by Hank Leukart
March 25, 2006
I chose the “speed boat”
Using a machete to repair a speed boat in the Mekong River.
Speed boats on the Mekong River in Huay Xai, Laos (view all Laos photos)
UANG PRABANG, Laos — Traveling brings with it a host of tough decisions: the cheap hotel or the expensive one? Stay another night or move on? Bus or plane? Purified or tap water? Museum or temple? Beer or mixed-drink? Taxi or walk? Good travelers make these decisions instantly to keep everything moving; bad travelers get bogged-down trying to decide. This is why traveling with others can be so difficult — people spend too much time arguing and not enough time traveling.
Instead of catching my scheduled flight back to the U.S. this morning (why return to your home country when you can visit a new country?), I decided to make the journey to Laos, the country bordering eastern Thailand, and visit Luang Prabang, one of the most remote cities in Southeast Asia and the religious and artistic capital of Laos. To accomplish this feat, I had to do the following: 1) get a visa exit stamp from a Thai official, 2) take a ferry across the Mekong River from tiny Chiang Khong to tinier Huay Xai, 3) buy a Laos tourist visa from a Lao official, 4) travel 300-km southeast down the Mekong River, arriving in Luang Prabang.
At this point, I was presented with a difficult decision: “slow boat” or “speed boat”?
Taking the “slow boat” costs 206,950 Lao Kip (about $20 US) and takes more than twelve hours over the course of two days, with an overnight stop in town Pakbeng. Seats in the “slow boat” are more comfortable than in the “speed boat,” but the slow boats often become overcrowded with additional cargo.
The “speed boat” costs 336,298 Kip (about $33 US) and takes about seven hours, including a one-hour lunch break. These boats are the size of a thin canoe, and each passenger sits in small compartments divided by wooden boards. While these boats have fast engines, the engines are deafeningly loud, and the boats are prone to capsize at high speeds.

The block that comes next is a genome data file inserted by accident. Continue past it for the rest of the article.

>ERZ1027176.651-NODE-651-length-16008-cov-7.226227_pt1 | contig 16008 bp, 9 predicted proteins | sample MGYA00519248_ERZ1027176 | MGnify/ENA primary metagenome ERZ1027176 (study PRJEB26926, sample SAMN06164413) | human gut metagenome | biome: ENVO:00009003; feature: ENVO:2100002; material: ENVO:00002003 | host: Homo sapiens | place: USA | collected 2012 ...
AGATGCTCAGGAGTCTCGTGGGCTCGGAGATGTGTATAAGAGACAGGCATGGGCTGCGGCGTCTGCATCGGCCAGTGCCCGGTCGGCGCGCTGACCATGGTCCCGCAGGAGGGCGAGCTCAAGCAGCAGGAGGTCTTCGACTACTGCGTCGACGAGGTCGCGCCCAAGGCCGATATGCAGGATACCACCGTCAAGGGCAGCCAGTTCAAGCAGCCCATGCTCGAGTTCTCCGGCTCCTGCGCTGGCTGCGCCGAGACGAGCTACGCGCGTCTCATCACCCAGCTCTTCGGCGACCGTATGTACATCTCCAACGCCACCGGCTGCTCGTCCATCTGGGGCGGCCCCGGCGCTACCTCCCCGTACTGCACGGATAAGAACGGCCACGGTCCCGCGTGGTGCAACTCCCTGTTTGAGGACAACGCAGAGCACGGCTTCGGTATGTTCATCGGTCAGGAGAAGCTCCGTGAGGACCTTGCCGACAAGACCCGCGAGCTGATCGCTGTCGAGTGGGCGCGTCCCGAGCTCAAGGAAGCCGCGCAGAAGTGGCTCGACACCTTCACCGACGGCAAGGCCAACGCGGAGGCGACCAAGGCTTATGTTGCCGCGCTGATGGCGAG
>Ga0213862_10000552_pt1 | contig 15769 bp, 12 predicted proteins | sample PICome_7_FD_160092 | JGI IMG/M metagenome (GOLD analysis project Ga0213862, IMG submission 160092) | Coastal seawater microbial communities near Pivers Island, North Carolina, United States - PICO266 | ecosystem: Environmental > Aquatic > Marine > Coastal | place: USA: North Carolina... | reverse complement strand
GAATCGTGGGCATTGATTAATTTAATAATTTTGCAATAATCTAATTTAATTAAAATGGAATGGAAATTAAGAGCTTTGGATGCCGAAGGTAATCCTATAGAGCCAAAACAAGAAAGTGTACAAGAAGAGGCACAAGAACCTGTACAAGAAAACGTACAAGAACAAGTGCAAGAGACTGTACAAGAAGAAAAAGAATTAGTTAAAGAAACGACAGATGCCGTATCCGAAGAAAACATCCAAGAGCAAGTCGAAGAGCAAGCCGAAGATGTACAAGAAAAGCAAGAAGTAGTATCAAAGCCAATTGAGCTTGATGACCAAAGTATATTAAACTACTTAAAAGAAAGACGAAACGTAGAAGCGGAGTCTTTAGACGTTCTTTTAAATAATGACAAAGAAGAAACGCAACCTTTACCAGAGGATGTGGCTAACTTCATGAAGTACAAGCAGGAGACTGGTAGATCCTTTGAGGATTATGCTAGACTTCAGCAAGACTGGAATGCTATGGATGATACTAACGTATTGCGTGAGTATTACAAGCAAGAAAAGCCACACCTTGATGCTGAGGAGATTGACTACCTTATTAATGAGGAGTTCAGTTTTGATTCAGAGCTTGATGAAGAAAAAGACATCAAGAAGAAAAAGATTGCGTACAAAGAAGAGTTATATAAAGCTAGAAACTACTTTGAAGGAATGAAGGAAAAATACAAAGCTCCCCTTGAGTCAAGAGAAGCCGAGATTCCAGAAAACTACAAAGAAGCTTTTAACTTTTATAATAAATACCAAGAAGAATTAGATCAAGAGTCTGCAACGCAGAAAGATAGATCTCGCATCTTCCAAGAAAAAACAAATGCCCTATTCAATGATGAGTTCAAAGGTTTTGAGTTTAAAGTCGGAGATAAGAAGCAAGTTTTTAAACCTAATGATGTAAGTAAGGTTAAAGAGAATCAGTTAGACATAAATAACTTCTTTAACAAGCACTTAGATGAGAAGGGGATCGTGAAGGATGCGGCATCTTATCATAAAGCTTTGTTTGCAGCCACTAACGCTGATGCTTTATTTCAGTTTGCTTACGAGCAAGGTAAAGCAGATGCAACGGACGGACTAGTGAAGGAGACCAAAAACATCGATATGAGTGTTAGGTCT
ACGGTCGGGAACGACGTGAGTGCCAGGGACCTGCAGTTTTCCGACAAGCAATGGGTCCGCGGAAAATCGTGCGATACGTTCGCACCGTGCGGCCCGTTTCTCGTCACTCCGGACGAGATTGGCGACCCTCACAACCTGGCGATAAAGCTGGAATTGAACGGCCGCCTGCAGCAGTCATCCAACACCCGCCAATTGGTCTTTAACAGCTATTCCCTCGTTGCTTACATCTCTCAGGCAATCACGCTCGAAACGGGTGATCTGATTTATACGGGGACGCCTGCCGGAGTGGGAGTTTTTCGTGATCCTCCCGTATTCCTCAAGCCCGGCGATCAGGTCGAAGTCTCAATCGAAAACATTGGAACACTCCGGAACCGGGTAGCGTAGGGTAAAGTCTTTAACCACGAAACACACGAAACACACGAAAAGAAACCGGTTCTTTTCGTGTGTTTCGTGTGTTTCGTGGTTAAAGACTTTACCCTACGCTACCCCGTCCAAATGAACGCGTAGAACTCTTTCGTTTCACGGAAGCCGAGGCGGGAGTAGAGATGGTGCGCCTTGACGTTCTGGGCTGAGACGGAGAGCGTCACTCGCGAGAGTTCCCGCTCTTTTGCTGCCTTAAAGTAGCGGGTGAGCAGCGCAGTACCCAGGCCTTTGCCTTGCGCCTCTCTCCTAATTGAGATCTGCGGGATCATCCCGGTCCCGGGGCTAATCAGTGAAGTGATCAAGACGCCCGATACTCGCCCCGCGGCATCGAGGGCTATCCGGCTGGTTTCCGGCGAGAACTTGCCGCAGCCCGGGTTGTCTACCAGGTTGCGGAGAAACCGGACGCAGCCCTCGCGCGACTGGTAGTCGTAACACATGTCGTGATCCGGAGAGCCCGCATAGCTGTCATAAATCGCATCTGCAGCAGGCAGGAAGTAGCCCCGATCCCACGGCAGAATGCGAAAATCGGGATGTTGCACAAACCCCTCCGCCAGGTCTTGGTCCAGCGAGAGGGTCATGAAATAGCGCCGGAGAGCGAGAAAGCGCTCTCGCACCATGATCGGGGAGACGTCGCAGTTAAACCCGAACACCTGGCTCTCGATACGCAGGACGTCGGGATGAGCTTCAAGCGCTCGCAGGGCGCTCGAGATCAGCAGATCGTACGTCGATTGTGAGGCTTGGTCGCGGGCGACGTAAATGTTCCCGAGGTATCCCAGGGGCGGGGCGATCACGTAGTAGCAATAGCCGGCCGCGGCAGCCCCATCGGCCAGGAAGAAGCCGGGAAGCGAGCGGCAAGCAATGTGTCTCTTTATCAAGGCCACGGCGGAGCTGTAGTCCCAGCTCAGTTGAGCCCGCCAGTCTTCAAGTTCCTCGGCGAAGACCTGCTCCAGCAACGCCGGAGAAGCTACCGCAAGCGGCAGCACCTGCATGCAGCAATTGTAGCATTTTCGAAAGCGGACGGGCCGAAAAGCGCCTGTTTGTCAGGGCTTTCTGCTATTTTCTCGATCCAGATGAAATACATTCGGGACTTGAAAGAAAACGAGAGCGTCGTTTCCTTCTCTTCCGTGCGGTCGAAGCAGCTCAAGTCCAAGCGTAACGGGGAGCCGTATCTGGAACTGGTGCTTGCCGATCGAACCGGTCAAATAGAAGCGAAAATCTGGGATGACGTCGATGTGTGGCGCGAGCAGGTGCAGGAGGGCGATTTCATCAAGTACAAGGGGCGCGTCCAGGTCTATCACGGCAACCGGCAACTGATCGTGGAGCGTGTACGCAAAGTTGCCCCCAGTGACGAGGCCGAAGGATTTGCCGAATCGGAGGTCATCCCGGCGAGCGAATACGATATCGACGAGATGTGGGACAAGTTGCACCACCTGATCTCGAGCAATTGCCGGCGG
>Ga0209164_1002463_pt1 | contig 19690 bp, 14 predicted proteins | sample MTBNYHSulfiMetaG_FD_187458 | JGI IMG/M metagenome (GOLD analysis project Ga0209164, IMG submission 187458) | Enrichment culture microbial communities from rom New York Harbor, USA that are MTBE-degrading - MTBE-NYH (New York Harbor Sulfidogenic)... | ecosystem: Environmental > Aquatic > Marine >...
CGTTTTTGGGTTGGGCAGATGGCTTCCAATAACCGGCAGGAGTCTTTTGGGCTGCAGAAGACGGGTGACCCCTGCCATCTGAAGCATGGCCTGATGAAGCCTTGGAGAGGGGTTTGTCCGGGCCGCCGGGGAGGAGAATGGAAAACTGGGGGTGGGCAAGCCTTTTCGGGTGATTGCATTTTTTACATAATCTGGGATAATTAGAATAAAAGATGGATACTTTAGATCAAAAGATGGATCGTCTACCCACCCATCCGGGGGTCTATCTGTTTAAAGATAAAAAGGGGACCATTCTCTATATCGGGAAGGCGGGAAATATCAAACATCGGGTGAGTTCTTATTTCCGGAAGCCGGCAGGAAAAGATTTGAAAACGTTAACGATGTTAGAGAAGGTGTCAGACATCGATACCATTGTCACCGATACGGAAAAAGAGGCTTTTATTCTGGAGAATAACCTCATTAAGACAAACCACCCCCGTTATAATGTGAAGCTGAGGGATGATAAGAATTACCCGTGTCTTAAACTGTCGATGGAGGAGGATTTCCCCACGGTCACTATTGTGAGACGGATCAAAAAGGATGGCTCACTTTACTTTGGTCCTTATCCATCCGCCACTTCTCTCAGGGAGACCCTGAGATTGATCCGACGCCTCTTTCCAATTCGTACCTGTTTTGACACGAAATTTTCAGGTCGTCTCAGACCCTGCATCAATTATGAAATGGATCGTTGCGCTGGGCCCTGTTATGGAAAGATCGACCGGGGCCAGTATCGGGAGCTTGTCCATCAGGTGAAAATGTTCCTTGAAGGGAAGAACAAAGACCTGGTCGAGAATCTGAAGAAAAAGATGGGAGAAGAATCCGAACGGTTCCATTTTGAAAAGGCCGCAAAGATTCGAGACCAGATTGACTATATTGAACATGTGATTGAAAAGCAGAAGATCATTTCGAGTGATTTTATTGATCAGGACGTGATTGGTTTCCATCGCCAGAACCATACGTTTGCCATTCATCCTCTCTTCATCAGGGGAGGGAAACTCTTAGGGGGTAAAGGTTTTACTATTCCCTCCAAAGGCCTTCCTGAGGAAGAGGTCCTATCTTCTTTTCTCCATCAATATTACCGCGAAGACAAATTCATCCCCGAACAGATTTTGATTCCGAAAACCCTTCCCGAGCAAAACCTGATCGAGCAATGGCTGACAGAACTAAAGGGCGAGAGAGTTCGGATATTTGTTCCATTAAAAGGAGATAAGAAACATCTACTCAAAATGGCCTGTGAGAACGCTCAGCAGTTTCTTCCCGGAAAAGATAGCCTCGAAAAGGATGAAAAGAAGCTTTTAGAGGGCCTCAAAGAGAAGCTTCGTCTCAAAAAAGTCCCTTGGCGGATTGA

The backpackers in Huay Xai hotly debated this topic. In the common backpacker spirit of “I’m so much more hard-core than you,” some scoffed at the idea of taking the fast boats, suggesting that fast boats are not the “real” way to travel to Luang Prabang. Others (like me) thought that more than twelve hours on a river (or on any mode of transportation) was more than they were ready to handle.
I chose the “speed boat.”
I was already traveling on borrowed time — my flight back to the States had already left without me on it! I decided that I couldn’t afford the extra day required to make the trip by “slow boat,” despite the fact that Lonely Planet and Fodor’s both strongly recommend the slow boats for their leisurely trips down the river and slightly more comfortable seating and better safety record.
Little did I know that my choice (and the choice of seven other passengers) included less than two square-feet of space per person (literally) to sit on the boat floor with our legs crossed, barely able to move, for six hours. After the first half hour in this position, I had decided that I wouldn’t be able to make it and started imagining insane backup plans involving 300-km riverside hikes and bushels of strawberries. But slowly, I became accustomed to the arrangements by pretending that I was doing a Survivor immunity challenge and passed the time by watching the scenery, reading, and adjusting my legs a couple centimeters every so often in an attempt to get comfortable.